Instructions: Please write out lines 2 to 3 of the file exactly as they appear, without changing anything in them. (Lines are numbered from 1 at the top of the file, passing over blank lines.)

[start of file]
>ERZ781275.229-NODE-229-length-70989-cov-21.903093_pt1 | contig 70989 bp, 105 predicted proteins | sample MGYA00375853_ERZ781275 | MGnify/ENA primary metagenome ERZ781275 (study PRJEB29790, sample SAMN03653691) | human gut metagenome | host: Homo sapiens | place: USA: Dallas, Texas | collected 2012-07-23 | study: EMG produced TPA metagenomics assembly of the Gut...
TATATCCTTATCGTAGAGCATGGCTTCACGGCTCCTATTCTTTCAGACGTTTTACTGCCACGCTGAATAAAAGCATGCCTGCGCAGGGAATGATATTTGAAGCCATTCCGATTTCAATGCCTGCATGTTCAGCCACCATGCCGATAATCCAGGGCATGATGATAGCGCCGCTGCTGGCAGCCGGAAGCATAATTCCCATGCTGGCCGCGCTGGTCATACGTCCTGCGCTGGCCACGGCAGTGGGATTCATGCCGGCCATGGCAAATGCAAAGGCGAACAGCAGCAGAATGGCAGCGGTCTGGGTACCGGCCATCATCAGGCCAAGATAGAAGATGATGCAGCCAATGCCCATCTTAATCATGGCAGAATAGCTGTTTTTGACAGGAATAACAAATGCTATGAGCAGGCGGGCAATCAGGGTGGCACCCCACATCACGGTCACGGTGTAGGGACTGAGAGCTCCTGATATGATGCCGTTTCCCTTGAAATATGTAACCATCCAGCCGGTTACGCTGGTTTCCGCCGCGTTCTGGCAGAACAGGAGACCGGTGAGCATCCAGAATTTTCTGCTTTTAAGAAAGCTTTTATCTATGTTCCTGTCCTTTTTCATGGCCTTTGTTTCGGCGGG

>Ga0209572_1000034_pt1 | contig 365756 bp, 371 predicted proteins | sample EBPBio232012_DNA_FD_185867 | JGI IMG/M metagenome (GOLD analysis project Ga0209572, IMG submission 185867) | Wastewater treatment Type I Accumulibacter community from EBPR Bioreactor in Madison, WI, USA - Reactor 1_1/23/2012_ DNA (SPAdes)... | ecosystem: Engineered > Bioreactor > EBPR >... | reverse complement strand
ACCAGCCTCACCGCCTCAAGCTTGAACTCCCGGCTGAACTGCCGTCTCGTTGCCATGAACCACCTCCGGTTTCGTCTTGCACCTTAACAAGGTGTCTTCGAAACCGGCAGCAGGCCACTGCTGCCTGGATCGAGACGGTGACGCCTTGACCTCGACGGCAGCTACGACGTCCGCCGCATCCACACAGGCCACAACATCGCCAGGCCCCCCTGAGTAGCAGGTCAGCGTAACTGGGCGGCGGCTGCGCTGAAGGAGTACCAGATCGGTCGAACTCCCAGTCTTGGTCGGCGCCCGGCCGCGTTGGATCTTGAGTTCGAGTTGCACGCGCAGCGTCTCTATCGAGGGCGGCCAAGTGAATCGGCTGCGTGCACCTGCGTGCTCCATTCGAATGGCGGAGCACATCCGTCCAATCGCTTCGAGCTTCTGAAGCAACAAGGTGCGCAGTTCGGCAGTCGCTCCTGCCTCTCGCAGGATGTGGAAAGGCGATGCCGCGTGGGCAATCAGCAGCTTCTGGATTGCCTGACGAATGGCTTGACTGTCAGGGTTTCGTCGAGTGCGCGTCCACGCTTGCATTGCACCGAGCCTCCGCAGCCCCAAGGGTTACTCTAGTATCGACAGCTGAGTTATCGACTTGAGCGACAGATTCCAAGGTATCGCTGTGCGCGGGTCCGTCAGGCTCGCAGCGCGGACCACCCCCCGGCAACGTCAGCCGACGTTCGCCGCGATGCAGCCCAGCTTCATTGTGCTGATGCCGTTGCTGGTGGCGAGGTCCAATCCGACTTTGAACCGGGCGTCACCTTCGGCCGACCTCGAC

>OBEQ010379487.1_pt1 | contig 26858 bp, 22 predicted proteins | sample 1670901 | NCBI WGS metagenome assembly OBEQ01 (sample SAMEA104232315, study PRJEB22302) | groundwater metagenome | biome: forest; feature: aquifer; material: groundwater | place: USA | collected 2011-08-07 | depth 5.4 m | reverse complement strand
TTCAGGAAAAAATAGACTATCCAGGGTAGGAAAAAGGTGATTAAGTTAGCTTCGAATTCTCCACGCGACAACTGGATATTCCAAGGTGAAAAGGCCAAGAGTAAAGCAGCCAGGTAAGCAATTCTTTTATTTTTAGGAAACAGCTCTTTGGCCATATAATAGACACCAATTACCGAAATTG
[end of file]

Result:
TATATCCTTATCGTAGAGCATGGCTTCACGGCTCCTATTCTTTCAGACGTTTTACTGCCACGCTGAATAAAAGCATGCCTGCGCAGGGAATGATATTTGAAGCCATTCCGATTTCAATGCCTGCATGTTCAGCCACCATGCCGATAATCCAGGGCATGATGATAGCGCCGCTGCTGGCAGCCGGAAGCATAATTCCCATGCTGGCCGCGCTGGTCATACGTCCTGCGCTGGCCACGGCAGTGGGATTCATGCCGGCCATGGCAAATGCAAAGGCGAACAGCAGCAGAATGGCAGCGGTCTGGGTACCGGCCATCATCAGGCCAAGATAGAAGATGATGCAGCCAATGCCCATCTTAATCATGGCAGAATAGCTGTTTTTGACAGGAATAACAAATGCTATGAGCAGGCGGGCAATCAGGGTGGCACCCCACATCACGGTCACGGTGTAGGGACTGAGAGCTCCTGATATGATGCCGTTTCCCTTGAAATATGTAACCATCCAGCCGGTTACGCTGGTTTCCGCCGCGTTCTGGCAGAACAGGAGACCGGTGAGCATCCAGAATTTTCTGCTTTTAAGAAAGCTTTTATCTATGTTCCTGTCCTTTTTCATGGCCTTTGTTTCGGCGGG

>Ga0209572_1000034_pt1 | contig 365756 bp, 371 predicted proteins | sample EBPBio232012_DNA_FD_185867 | JGI IMG/M metagenome (GOLD analysis project Ga0209572, IMG submission 185867) | Wastewater treatment Type I Accumulibacter community from EBPR Bioreactor in Madison, WI, USA - Reactor 1_1/23/2012_ DNA (SPAdes)... | ecosystem: Engineered > Bioreactor > EBPR >... | reverse complement strand